The .nz domain name registry is exploring options with regards to replacing their backend registry systems. To that end they’ve launched an “expressions of interest” process.
The timeline is laid out below:
|Date and time
|Issuance of the request for expressions of interest
|23 October 2019
|Briefing opportunities at ICANN66, Montreal
|2 to 7 November 2019
|Briefing opportunities in New Zealand
|11 to 15 November 2019
|Closing date for clarification requests and questions from potential respondents
|15 November 2019
|Closing date for the submission of EOI
|29 November 2019, 12 pm (NZDT, UTC+13)
|Evaluation panel consideration of EOI responses Note: additional information may be sought from respondents during this stage
|2 December 2019 to 18 February 2020
|InternetNZ announces next steps
|19 February 2020
The more detailed document they’ve provided lays out both the reasons why they’re doing this and what they expect from any replacement system.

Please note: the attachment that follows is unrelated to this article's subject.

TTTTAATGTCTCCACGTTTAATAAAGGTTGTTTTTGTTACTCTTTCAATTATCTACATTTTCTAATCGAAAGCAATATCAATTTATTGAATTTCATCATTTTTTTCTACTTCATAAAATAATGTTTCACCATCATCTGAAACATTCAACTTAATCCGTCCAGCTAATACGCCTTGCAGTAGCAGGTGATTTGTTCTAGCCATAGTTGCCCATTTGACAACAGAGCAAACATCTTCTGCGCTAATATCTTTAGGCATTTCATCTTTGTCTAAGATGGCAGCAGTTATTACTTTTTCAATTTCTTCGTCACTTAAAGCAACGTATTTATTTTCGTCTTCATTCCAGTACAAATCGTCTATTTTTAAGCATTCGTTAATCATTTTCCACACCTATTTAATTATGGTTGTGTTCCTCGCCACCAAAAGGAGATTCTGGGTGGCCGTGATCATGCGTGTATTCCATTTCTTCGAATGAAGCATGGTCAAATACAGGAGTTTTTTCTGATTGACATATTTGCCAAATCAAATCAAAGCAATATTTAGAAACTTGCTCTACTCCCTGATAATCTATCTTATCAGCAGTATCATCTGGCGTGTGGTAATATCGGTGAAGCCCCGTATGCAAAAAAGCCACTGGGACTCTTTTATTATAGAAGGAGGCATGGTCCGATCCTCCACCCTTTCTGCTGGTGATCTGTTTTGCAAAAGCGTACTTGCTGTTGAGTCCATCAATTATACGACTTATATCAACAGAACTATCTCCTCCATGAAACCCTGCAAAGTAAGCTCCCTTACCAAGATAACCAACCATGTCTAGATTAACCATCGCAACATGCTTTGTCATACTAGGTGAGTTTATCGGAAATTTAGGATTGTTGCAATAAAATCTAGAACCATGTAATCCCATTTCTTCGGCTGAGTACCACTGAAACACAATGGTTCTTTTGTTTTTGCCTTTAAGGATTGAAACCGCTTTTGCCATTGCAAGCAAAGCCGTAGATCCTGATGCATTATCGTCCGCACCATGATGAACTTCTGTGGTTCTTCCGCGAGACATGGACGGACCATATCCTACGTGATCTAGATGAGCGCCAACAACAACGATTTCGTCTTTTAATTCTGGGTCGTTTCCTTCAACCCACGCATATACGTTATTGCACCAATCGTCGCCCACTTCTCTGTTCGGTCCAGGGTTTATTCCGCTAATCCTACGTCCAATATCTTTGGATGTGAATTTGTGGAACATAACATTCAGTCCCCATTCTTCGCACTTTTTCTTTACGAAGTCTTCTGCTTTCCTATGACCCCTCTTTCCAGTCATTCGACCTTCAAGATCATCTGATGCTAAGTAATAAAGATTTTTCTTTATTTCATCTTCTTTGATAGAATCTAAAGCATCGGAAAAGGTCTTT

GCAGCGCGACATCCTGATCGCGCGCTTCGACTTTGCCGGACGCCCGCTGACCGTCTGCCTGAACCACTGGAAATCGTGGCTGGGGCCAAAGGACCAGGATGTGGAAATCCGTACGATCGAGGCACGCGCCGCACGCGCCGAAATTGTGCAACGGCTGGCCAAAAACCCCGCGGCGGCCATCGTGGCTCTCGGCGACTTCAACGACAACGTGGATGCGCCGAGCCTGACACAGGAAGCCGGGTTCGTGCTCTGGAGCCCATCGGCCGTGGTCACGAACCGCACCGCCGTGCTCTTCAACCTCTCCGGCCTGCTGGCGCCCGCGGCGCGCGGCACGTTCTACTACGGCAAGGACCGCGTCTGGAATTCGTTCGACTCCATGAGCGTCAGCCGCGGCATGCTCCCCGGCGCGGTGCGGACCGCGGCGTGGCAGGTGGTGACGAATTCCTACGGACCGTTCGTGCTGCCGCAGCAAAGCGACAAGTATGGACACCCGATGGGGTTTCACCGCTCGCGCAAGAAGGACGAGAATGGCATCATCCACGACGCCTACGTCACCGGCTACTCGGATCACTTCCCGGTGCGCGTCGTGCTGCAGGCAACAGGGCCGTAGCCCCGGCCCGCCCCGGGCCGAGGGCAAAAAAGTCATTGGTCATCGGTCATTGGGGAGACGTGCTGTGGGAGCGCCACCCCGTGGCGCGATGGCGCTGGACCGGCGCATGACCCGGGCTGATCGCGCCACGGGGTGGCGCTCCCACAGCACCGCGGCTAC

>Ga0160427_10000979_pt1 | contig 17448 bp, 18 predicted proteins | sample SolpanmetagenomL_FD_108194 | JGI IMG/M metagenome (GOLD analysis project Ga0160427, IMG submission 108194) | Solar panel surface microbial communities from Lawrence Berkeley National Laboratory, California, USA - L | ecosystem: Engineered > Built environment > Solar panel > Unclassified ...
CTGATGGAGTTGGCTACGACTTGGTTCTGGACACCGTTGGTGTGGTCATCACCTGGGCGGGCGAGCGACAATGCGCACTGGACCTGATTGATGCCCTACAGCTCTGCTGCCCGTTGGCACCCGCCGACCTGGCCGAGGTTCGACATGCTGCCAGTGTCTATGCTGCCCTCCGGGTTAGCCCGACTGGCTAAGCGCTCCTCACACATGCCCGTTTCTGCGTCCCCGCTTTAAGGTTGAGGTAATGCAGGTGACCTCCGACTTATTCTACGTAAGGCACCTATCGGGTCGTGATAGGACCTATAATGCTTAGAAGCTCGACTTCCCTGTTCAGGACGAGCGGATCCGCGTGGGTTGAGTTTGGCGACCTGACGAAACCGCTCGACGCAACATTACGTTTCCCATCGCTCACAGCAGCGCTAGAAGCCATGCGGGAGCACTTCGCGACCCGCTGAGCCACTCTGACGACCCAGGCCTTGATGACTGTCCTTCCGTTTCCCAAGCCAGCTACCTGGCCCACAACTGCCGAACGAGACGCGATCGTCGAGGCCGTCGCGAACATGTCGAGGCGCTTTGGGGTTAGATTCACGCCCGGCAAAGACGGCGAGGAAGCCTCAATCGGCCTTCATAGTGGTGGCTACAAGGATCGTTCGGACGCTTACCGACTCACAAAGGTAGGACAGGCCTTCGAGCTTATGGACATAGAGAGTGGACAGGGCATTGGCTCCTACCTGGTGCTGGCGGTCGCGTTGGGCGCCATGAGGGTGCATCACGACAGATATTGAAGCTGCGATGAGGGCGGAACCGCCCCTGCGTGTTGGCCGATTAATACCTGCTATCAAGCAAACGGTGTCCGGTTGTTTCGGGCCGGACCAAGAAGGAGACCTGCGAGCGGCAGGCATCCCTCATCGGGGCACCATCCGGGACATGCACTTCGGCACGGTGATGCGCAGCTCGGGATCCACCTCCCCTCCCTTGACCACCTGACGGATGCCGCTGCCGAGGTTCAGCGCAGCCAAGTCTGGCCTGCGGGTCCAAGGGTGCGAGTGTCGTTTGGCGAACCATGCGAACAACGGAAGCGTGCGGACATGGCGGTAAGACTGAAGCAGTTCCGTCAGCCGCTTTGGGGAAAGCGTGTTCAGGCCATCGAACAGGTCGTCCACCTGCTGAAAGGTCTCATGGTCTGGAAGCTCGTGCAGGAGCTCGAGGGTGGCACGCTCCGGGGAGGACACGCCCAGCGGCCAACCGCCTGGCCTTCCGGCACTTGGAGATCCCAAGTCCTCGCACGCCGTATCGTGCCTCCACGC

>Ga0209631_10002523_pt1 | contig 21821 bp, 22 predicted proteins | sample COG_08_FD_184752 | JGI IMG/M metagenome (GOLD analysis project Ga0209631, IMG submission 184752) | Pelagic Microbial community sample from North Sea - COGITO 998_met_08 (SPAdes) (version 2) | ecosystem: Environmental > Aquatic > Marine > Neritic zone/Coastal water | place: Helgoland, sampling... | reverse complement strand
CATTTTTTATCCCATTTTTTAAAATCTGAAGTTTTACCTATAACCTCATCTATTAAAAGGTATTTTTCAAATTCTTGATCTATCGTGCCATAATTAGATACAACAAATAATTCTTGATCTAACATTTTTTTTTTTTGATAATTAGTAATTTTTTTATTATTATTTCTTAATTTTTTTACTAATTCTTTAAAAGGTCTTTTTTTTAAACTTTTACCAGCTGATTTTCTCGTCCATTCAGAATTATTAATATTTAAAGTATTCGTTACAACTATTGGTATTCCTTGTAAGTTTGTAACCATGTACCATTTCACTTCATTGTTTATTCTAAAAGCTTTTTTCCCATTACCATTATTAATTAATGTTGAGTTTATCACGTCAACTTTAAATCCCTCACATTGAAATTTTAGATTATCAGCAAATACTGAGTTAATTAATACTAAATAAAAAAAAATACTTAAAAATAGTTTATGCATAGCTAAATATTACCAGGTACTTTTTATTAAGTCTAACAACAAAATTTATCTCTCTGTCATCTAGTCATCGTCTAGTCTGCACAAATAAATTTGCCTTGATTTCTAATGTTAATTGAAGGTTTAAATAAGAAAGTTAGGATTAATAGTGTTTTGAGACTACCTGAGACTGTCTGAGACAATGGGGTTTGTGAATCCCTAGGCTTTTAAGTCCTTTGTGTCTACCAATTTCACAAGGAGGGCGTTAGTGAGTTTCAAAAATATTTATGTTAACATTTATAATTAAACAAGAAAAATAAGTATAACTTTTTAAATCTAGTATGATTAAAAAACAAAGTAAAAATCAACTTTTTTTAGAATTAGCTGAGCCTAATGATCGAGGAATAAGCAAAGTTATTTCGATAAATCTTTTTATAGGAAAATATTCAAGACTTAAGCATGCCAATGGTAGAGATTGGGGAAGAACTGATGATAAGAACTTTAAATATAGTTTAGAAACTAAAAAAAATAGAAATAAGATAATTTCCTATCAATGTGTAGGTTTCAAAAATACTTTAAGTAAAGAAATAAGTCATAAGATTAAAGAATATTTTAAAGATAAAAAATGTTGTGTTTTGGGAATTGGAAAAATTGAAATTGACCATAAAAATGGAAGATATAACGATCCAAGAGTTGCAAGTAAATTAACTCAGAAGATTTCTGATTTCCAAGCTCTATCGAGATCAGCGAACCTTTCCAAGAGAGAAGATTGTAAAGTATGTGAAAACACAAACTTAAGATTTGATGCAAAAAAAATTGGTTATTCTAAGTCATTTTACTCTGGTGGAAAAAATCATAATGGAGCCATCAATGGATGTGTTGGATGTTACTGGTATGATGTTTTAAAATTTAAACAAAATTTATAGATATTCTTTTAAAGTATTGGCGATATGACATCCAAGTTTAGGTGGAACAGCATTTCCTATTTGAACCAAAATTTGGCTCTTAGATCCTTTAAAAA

We hope to have a good overview of existing solutions on the market by the end of the EOI submissions period. We are doing this market exercise to test the value, accountability and performance of best-in-class registry systems and to assess the capability of responding suppliers to enable and support InternetNZ to undertake the Registry Replacement projectDave Baker, InternetNZ’s Chief Technology Strategist
This is an important project that will improve New Zealand’s domain name system – reinforcing its reliability and security. It’s an investment in keeping the core technologies behind .nz up to date. We will be taking a careful and thorough approach to this projectInternetNZ Group Chief Executive Jordan Carter
It’s good to see ccTLD registries investing in new technologies and better systems and I know that .nz aren’t the only ccTLD registry that is using “old” technology to run their platform.
So who will end up with the contract? I’d expect the likes of Afilias, Centralnic, Neustar and Nominet to try and pitch for this. However whoever wins this deal will have to provide the services from New Zealand directly and not simply put in one or two token employees “in country”. While some of the bigger players might have some infrastructure in New Zealand it’s doubtful that any of them have offices there at the moment.
You can read the full requirements document here (PDF).